# Focal Points

1. May 26, 2004

### nautica

Confused as why these two formulas do not match up. Or do they???

http://www.geocities.com/thesciencefiles/ellipse/facts.html

c^2=a^2-b^2

This does not seem to match up with the fact that the focal point should be 1/2 the distance of the radius of curvature.

If you make a = b in the elliptical formula, you will essentially be making a circle, and in that case the focal point would be zero or at the center according to the formula.

But this is not true, the focal point should be 1/2 the radius.

Thanks
Nautica

2. May 26, 2004

### robphy

Are you referring to the focal point of a spherical mirror, where a small pencil of rays parallel to the principal axis (i.e. the rays from an "object at infinity") focuses?

That situation is different from an ellipse where [nonparallel] rays leaving the one focus of an ellipse reflect off the ellipse and focus (converge) on the other focus. For a circle, of course, rays leaving the center of a circle reflect off the circle and converge back on the center.

3. May 26, 2004

### nautica

Yes, that is what I am referring too. But an ellipse is just a special case of a circle and as you close the sides, the ellipse becomes a cirlce. So the formula I stated should work. Right?

I don't guess I completely understand what you are saying about the ellipse. Are these not "focal points" in relation to optics.

Thanks
Nautica

4. May 26, 2004

### robphy

Here is the elliptical mirror (which has the spherical mirror as a special case)
http://cage.rug.ac.be/~hs/billiards/billiards.html [Broken]
http://www.math.ubc.ca/~cass/courses/m309-01a/dawson/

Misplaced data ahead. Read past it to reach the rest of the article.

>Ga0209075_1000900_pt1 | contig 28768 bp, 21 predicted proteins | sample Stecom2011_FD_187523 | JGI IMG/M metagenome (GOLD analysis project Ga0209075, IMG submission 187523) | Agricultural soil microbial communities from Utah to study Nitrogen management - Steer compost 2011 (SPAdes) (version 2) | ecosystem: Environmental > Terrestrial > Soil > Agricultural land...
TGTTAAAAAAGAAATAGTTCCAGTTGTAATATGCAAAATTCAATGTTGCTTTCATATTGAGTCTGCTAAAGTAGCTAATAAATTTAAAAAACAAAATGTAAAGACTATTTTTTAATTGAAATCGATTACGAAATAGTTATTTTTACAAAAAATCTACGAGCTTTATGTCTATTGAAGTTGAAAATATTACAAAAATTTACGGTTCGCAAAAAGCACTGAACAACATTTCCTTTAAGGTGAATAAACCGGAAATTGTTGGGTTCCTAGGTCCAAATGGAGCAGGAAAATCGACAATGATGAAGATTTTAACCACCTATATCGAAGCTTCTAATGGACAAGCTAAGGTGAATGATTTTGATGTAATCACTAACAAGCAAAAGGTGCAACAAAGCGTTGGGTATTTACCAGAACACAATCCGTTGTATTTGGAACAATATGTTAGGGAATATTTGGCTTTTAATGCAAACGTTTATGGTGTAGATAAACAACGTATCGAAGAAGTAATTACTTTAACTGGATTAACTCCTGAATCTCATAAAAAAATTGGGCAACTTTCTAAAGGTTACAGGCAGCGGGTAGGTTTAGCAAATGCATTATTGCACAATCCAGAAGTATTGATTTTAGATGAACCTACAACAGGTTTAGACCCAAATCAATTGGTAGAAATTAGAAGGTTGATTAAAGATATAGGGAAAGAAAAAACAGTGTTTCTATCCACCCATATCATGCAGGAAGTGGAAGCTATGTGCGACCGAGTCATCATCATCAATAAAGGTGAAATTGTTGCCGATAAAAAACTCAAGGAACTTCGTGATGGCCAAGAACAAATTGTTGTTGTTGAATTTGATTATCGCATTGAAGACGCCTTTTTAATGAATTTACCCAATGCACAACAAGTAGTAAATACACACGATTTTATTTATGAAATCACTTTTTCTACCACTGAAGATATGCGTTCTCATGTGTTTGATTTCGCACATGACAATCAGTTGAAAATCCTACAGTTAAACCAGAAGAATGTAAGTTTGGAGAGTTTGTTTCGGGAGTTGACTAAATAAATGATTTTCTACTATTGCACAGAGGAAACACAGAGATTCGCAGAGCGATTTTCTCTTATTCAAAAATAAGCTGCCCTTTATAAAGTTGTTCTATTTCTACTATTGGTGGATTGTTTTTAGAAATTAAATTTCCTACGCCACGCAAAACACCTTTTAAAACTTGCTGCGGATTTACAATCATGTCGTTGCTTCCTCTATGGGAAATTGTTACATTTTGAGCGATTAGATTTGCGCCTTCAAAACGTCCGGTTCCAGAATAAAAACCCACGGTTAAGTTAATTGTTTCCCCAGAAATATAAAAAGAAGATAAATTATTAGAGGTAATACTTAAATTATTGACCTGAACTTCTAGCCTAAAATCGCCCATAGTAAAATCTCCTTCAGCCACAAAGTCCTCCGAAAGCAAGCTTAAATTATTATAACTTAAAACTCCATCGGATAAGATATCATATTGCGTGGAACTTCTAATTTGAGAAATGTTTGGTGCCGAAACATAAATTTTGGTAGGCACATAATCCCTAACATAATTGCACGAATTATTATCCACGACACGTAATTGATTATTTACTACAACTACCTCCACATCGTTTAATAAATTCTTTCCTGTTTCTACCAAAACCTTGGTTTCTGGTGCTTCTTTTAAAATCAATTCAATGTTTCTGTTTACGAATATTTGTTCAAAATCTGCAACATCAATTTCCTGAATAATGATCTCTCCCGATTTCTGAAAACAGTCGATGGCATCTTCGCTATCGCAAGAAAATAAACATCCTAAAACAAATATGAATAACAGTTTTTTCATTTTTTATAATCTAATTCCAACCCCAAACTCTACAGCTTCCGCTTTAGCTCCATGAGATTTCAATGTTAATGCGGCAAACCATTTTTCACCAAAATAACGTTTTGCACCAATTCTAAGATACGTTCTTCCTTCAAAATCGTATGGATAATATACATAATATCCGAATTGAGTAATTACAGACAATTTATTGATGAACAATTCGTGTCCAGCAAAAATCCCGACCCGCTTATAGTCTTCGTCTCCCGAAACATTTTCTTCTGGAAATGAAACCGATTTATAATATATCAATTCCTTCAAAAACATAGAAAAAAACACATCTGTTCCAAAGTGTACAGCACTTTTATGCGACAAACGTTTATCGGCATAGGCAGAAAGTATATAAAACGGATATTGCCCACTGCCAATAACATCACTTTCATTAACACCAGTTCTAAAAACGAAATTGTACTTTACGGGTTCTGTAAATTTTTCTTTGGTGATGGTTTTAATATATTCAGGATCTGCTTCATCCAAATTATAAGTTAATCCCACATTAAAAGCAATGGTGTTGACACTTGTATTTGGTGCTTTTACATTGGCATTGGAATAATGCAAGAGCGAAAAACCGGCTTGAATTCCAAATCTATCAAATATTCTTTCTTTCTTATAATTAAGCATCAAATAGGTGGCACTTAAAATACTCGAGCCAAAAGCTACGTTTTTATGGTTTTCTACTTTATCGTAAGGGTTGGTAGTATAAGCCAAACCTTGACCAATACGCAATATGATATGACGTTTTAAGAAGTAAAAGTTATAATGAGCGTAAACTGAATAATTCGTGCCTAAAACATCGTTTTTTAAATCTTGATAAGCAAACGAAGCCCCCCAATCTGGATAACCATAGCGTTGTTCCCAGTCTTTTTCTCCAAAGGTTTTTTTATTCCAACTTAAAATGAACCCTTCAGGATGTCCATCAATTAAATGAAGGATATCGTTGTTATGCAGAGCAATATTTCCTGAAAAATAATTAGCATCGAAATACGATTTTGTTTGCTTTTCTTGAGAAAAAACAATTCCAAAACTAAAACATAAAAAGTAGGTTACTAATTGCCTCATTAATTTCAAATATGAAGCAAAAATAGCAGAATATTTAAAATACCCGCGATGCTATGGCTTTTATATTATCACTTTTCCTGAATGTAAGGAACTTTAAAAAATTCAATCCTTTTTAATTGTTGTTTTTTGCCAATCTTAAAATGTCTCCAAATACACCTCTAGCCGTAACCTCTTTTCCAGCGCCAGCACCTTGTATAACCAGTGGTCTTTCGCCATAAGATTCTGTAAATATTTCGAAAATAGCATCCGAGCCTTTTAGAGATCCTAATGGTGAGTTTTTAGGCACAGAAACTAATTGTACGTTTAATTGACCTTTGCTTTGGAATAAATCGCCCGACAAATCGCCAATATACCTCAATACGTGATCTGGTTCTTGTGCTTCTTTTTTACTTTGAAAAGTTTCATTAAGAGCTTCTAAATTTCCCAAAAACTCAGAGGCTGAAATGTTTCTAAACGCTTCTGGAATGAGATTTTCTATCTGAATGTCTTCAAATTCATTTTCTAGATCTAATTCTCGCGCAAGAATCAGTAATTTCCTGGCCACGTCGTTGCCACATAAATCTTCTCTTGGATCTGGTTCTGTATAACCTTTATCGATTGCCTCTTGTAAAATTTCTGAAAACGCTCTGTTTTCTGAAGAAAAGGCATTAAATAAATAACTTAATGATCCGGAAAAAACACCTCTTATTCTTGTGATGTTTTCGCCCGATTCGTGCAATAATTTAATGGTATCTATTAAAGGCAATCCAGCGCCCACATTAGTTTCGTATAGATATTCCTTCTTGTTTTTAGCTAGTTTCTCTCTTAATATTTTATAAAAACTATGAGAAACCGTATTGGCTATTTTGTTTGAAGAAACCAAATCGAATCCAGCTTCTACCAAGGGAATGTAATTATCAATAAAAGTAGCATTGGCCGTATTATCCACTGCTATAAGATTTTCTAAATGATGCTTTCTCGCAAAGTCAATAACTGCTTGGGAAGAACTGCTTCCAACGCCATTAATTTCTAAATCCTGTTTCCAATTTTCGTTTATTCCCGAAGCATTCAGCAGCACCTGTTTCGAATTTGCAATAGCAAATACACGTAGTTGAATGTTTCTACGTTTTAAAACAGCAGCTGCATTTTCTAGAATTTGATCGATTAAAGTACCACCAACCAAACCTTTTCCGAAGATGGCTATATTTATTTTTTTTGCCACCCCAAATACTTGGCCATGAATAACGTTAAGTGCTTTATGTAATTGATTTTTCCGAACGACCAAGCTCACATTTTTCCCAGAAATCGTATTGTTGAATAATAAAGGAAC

In this case, ALL rays from one focus reflect off the mirror and converge at the other focus. (The object at one focus has its image at the other focus. In the circular case, the object at the center has its image at the center.)

Here is the spherical mirror
http://www.glenbrook.k12.il.us/gbssci/phys/Class/refln/u13l3a.html [Broken]
where rays "close to and parallel to the principal axis" reflect off the mirror and converge at point F (where F=R/2). (The object at infinity along the principal axis has its image at F.)

The connection between two constructions is a little subtle.

First, recall from optics that a spherical mirror has "spherical aberration" in the sense that parallel rays "far from the principal axis" do not focus at F.
http://www.glenbrook.k12.il.us/gbssci/phys/Class/refln/u13l3g.html [Broken]
The required shape so that ALL parallel rays focus at F is a parabola.
Look at page 3 (figure 1) of this pdf file
http://www.math.technion.ac.il/~rl/docs/parabola.pdf
The osculating (best fitting, best approximating) circle through the vertex has radius R=2F (that is F=R/2).

Second, take the elliptical mirror above and make it more oblong (effectively moving one focus out to infinity). You'll end up with a parabola. [For an example, consult
http://www.math.unifi.it/archimede/archimede_inglese/curve/curve_giusti/curve5.html [Broken] ]

Hopefully, you have enough to put the pieces together.
I apologize if this presentation is a little unclear. Maybe someone else can clarify.

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